It’s free, evidence-based and can improve your memory, increase your ability to concentrate, strengthen your immune system and decrease your risk of being killed in accidents. We’re not talking about the latest wonder drug here but the practice of getting a regular 8 hours of sleep a night. Despite the multiple benefits of adequate sleep up to a third of all Australians struggle to get to sleep and/or stay asleep every night, according to recent research. This ‘sleep debt’ is not just a problem for individuals but a major public health issue with an estimated economic impact of $5.1 billion annually. In the latest issue of JournalWatch Dr Melissa Stoneham explains why this study has major public health and social policy implications for Australia.
Did you know that by the time you reach 80 years, you will have invested 28 years of your life in sleep? No wonder my 9 year old tells me he has better things to do with his time than sleep!
But if you have ever fallen face first onto the table during a meeting because you happened to have nodded off, you will know that sleep plays a vital role in good health and wellbeing. Getting enough quality sleep at the right times can help protect your mental health, physical health, quality of life and safety. Despite this well-known fact, recent research identified that up to a third of Australian adults regularly struggle to fall asleep and stay asleep, according to a survey of over 1500 people. This research also identified that we are getting an hour and a half less sleep than we were 15 years ago.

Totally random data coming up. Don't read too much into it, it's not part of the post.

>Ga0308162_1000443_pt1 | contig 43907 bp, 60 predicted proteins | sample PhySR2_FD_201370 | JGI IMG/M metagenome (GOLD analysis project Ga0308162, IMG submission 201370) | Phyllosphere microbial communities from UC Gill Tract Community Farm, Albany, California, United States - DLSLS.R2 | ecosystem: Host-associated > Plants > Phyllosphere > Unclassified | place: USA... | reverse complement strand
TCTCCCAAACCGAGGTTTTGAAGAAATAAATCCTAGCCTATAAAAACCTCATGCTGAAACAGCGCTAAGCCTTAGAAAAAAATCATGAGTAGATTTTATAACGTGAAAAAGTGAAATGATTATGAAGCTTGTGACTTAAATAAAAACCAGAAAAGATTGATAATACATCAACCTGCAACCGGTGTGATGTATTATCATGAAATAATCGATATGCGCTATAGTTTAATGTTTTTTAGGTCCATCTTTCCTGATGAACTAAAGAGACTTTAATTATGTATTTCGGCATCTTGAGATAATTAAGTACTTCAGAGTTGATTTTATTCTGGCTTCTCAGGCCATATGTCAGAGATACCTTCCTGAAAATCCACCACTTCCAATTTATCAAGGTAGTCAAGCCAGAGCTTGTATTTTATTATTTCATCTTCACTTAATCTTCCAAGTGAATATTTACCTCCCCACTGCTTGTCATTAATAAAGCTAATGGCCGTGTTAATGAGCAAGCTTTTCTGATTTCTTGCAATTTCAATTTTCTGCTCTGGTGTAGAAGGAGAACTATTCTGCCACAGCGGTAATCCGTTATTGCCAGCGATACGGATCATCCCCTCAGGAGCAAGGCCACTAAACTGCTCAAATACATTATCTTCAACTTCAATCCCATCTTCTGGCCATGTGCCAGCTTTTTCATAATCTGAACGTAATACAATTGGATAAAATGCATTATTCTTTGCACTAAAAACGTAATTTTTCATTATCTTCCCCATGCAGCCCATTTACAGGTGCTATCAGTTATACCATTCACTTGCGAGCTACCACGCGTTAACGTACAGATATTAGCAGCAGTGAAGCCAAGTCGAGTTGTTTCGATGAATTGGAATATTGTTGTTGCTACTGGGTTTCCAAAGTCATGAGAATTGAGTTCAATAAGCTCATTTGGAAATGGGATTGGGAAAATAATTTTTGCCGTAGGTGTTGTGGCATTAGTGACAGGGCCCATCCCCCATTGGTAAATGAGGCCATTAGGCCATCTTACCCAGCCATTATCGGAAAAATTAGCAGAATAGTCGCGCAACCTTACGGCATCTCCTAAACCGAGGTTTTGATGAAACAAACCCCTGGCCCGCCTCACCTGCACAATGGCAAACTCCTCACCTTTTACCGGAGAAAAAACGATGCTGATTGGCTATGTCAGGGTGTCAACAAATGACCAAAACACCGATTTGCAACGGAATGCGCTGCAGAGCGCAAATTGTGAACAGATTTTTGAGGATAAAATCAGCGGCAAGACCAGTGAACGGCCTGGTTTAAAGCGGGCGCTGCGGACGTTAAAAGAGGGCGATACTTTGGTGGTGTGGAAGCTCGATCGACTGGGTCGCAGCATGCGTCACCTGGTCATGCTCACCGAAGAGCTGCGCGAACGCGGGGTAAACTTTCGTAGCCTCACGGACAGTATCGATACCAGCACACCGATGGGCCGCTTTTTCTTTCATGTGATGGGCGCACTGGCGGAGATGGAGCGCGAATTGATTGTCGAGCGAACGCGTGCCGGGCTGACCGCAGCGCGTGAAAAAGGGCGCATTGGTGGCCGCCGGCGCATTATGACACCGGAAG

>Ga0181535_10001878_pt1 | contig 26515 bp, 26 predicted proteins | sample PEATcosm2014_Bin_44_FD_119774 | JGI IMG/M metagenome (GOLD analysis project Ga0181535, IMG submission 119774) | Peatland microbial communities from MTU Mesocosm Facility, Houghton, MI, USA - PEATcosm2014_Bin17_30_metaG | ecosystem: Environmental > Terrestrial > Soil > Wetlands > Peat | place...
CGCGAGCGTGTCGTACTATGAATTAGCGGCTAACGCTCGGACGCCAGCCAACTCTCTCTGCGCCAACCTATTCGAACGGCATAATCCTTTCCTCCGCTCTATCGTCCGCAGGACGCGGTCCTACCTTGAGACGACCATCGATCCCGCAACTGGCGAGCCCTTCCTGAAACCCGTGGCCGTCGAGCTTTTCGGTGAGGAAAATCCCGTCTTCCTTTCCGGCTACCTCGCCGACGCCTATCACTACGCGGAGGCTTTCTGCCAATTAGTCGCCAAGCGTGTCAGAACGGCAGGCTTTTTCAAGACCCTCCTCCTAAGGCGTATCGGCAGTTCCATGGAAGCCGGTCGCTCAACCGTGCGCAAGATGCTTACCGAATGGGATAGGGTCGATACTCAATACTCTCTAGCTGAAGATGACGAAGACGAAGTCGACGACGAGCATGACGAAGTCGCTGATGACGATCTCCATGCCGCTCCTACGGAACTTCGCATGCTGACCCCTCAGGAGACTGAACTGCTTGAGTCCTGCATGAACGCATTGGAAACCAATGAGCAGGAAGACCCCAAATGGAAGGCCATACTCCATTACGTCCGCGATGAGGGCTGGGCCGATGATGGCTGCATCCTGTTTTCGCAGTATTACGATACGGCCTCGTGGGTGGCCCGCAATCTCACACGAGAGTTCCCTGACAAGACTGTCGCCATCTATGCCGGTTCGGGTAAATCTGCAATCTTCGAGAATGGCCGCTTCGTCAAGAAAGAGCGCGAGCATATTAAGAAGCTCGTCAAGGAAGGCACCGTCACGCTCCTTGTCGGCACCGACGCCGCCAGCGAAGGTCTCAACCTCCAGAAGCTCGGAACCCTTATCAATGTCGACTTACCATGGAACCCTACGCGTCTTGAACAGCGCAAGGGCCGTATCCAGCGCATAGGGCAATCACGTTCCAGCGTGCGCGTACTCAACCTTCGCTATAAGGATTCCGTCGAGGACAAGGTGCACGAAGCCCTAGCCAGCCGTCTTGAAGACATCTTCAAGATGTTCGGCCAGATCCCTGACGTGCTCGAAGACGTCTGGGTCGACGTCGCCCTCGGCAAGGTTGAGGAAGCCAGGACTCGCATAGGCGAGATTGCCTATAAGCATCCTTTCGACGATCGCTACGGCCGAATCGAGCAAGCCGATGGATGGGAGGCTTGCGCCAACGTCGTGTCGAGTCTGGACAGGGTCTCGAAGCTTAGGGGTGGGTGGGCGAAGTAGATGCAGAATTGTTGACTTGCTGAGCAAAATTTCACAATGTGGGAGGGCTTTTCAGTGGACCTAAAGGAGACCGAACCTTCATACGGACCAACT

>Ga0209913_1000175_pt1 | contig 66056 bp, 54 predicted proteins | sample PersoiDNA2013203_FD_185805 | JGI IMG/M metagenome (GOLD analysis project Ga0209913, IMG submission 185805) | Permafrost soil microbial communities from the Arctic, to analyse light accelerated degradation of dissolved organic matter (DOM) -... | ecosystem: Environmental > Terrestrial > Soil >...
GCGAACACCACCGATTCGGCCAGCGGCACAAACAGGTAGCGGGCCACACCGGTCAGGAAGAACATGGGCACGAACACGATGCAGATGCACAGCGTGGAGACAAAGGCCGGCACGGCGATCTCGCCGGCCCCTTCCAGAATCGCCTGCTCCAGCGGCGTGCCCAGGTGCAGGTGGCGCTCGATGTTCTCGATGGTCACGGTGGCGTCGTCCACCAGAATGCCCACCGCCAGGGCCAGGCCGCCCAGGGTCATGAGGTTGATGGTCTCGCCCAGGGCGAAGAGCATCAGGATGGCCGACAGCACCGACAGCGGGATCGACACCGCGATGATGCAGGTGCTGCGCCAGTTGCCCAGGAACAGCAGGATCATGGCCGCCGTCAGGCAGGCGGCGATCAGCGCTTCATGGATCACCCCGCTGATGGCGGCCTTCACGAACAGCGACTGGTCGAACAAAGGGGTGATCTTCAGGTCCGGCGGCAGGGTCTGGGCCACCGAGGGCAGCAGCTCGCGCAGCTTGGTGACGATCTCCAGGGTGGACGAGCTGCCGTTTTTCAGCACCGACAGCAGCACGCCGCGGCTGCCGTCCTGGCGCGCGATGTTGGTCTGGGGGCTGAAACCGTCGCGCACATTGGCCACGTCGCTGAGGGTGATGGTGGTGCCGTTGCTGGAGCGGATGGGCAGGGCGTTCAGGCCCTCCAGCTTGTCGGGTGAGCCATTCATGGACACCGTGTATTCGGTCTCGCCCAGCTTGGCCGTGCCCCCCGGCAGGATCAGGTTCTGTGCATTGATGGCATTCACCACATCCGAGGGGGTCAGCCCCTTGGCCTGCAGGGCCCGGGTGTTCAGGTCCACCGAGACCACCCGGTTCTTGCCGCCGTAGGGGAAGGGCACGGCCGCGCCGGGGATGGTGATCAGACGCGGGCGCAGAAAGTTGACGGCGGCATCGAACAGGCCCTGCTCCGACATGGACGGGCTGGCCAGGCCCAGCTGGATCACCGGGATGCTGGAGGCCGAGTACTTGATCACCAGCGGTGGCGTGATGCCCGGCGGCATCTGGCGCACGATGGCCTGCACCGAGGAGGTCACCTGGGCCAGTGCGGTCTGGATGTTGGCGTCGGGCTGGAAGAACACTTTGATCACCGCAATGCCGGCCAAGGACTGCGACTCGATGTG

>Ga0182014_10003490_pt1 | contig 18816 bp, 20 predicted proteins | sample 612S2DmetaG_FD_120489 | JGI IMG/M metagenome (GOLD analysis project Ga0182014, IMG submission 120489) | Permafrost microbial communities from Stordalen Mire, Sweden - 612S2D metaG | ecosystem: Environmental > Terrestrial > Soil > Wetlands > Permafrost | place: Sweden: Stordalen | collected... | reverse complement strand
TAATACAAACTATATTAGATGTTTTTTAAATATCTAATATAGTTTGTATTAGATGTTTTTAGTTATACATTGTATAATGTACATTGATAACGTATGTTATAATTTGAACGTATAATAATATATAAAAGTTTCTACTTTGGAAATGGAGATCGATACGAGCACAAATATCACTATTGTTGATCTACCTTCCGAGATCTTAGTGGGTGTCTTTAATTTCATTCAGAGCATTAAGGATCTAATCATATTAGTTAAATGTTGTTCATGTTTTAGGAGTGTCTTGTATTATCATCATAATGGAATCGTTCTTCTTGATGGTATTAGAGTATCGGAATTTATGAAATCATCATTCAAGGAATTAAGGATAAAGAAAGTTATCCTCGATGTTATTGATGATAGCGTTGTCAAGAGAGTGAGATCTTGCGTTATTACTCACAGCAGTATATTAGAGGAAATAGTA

These and other facts were highlighted by David Hillman, who heads the Department of Pulmonary Physiology and Sleep Medicine at Sir Charles Gairdner Hospital in Perth, and is a Director of the West Australian Sleep Disorders Research Institute. The article, published in the Medical Journal of Australia, aimed to describe the public health implications of sleep loss in terms of economic, social and health impacts based on results from a recent evaluation of the sleep habits of Australian adults.
The landline telephone survey, which was administered nationally, contained 14 questions about sleep: five about sleeping difficulty, two about snoring and obstructive sleep apnoea (OSA), one about restless legs, one about sleeping medication, three about daytime impairments usually associated with sleep disturbance and two about nocturnal sleep duration (weekdays and weekends). There were 1512 respondents from all states and territories, both urban and rural, with sampling proportionate to the populations of those areas, sex and age. So what did they find?
The results illustrated that a considerable proportion of Australians report frequent sleeping difficulties. Overall, 20 per cent of respondents reported having frequent difficulty in falling asleep, which was more prevalent among females and younger age groups. Frequent waking during the night was reported by 35 per cent overall, again more commonly among females but increasing with age. Thirty-five per cent reported waking unrefreshed and 24 per cent reported inadequate sleep. Daytime sleepiness, fatigue or exhaustion and irritability were also common issues (19%–24%).